The smoke-free laws are based on the rationale that it is fundamental to protect people from the effects of second-hand smoke and such people run the risk of diseases such as heart disease, cancer, emphysema etc. The strong evidences of the link between passive smoking and lung cancer remind everyone about the importance of controls over smoking in public places. According to Michael Calnan, “Control over smoking in public places has become of increasing importance as a measure which governments might adopt, mainly because of the attention given to the increasingly strong evidence of a link between passive smoking and lung cancer than CHD. Certainly, it is a measure that might be favored by those who place great emphasis on the freedom of the individual and who are antagonistic towards more direct government intervention through fiscal policy or controls on tobacco promotion.” (Calnan, 56) Therefore, I strongly believe that smoking in public places must be checked by stronger governmental intervention considering the facts that it is highly harmful for non-smokers, it causes pollution of the public places, and it is a strong case of violation against individual liberty.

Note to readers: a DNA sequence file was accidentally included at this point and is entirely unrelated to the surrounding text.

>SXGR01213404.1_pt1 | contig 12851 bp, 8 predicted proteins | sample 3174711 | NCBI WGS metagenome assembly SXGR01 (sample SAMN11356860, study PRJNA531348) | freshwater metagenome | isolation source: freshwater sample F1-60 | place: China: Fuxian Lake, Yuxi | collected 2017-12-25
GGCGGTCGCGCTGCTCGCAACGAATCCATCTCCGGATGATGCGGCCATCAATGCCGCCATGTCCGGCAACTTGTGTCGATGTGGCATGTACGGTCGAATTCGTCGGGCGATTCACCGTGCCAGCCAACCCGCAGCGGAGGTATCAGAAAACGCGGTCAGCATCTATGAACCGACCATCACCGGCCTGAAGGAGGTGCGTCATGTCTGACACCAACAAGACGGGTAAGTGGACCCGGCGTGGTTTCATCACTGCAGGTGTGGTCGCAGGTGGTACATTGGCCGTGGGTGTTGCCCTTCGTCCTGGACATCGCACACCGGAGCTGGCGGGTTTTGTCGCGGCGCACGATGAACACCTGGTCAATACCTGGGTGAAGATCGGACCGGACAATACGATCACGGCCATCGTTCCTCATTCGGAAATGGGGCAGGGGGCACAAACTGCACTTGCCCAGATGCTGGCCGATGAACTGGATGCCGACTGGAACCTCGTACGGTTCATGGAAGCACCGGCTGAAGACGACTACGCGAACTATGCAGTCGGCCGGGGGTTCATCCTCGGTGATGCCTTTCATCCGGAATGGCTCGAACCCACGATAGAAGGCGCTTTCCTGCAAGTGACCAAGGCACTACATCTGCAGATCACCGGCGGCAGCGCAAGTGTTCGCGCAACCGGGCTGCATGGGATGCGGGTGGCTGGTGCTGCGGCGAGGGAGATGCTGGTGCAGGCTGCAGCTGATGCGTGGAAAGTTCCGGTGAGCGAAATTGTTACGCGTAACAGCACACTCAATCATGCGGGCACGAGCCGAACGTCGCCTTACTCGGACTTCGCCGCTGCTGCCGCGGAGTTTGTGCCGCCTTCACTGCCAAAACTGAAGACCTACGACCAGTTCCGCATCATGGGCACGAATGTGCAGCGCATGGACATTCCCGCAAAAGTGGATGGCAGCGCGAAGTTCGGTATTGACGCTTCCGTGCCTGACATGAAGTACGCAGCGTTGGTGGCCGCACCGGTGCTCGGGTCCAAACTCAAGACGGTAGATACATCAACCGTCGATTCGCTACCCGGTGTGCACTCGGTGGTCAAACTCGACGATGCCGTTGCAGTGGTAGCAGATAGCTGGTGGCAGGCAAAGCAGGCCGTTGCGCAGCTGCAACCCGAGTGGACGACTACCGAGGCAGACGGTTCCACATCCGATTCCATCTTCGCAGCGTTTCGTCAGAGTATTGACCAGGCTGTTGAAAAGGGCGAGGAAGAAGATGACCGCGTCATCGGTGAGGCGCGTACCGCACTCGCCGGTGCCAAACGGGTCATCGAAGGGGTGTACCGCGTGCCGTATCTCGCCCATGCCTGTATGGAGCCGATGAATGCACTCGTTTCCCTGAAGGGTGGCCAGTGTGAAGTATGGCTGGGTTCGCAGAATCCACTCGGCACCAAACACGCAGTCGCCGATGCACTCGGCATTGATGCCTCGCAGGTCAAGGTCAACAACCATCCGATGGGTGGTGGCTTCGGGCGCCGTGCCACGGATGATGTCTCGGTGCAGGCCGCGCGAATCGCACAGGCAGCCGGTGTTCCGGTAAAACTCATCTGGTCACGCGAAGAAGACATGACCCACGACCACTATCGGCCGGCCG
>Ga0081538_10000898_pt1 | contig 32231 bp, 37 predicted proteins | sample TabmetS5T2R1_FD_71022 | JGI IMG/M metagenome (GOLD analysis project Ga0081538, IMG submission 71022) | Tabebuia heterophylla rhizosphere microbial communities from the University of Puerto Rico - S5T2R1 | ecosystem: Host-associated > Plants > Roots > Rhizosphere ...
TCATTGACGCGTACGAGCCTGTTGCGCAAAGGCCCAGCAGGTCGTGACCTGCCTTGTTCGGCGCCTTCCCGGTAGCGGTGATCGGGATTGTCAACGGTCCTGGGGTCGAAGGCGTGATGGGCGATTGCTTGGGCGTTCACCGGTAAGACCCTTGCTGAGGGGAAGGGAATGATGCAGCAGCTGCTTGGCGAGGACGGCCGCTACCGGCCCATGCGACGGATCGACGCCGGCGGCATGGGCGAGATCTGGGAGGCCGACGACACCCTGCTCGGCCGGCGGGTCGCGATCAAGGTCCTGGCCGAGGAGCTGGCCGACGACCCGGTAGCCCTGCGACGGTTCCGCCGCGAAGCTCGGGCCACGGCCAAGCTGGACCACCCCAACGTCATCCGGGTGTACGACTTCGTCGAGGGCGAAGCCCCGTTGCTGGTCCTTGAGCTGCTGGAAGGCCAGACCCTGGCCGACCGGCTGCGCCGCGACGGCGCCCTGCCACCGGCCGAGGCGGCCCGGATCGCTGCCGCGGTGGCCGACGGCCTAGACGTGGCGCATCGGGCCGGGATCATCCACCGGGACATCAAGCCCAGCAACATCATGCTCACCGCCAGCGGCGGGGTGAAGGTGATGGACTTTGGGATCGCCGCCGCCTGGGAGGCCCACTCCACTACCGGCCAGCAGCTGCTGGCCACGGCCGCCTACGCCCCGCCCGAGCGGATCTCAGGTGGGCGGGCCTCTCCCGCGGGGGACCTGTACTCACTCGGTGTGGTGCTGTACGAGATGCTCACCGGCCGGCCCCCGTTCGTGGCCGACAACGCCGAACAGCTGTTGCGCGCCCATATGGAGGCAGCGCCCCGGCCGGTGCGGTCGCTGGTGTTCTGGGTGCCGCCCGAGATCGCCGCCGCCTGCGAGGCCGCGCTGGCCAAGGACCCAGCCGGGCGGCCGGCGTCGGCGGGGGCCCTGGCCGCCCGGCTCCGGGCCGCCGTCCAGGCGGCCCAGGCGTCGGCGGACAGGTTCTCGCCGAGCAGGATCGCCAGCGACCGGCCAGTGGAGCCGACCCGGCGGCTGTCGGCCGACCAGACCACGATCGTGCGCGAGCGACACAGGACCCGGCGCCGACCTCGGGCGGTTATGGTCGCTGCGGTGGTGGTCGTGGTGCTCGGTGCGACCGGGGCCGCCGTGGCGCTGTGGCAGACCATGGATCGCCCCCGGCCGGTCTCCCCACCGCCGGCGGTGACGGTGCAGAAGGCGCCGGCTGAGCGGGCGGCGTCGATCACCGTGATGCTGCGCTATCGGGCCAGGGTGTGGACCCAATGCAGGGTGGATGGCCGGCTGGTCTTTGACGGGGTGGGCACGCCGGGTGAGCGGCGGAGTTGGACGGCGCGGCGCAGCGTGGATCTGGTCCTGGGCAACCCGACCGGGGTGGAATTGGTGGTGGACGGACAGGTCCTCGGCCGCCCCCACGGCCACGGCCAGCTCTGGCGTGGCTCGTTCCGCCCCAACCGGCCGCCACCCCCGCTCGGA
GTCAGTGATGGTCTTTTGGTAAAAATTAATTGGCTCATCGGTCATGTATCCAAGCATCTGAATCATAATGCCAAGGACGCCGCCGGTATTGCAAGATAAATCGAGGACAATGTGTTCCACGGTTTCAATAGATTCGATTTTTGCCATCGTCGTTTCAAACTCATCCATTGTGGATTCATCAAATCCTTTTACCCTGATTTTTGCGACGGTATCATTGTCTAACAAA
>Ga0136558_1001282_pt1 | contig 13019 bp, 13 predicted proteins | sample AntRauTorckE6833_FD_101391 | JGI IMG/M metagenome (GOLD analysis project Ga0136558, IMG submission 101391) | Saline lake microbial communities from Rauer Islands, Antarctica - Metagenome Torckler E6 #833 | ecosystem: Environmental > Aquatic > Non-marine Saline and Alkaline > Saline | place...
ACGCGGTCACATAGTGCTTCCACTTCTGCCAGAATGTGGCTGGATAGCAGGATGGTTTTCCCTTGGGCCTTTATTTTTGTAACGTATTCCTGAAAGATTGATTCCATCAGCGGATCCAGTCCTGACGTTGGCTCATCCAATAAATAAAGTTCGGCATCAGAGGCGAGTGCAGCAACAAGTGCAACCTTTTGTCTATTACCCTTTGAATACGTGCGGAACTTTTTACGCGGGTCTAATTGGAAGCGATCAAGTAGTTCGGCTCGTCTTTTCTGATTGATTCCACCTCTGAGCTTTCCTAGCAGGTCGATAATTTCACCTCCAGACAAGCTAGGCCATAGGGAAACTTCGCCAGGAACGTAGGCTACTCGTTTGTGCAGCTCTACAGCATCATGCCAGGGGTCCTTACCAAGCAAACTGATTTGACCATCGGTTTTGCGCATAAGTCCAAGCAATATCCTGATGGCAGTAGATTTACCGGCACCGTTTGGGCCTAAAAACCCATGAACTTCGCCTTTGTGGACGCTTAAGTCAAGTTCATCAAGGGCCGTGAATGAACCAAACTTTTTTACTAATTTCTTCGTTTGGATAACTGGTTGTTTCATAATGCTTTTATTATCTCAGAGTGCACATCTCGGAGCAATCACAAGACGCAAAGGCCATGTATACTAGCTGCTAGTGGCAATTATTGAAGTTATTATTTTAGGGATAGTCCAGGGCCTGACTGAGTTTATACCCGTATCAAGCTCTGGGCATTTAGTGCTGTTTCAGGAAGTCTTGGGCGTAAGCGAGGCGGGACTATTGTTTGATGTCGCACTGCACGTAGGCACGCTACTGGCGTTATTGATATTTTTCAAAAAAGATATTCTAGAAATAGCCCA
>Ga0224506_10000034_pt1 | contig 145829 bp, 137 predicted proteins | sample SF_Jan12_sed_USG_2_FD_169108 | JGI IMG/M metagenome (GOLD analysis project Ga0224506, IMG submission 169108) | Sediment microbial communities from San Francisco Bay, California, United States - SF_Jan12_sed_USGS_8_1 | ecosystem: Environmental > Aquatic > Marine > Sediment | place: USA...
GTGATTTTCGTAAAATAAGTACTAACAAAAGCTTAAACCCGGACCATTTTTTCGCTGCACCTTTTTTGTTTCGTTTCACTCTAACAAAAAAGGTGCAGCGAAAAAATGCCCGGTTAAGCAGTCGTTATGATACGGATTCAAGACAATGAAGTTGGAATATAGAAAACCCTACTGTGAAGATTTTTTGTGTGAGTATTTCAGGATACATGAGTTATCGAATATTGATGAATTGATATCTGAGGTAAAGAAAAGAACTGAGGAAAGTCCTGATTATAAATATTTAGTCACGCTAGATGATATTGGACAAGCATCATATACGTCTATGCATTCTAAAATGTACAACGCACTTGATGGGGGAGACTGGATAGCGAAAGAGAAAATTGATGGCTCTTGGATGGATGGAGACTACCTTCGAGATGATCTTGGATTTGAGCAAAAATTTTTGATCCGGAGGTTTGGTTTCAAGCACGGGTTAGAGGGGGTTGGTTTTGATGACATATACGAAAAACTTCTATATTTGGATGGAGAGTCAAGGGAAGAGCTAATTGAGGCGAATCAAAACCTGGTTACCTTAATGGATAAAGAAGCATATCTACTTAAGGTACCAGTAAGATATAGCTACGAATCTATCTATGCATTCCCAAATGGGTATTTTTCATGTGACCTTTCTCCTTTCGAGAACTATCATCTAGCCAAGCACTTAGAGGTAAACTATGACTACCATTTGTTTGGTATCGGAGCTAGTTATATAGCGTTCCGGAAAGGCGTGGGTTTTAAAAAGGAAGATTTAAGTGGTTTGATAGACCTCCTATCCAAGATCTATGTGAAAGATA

Smoking in public places should be prohibited, because such practices illustrate strong cases of violation against individual liberty, and the public smokers not only challenges the health issues of the people around, but also the basic freedom of human beings to live a healthy life. Whereas there are already strong oppositions against such practices, I feel there should be stronger activities to counter these practices of apparent violation of basic human rights. The regulatory activities to limit smoking in public places have been on a tide over the past few decades which include a variety of both public and private sector initiatives. “More recently, antismoking efforts have been fueled by growing evidence of adverse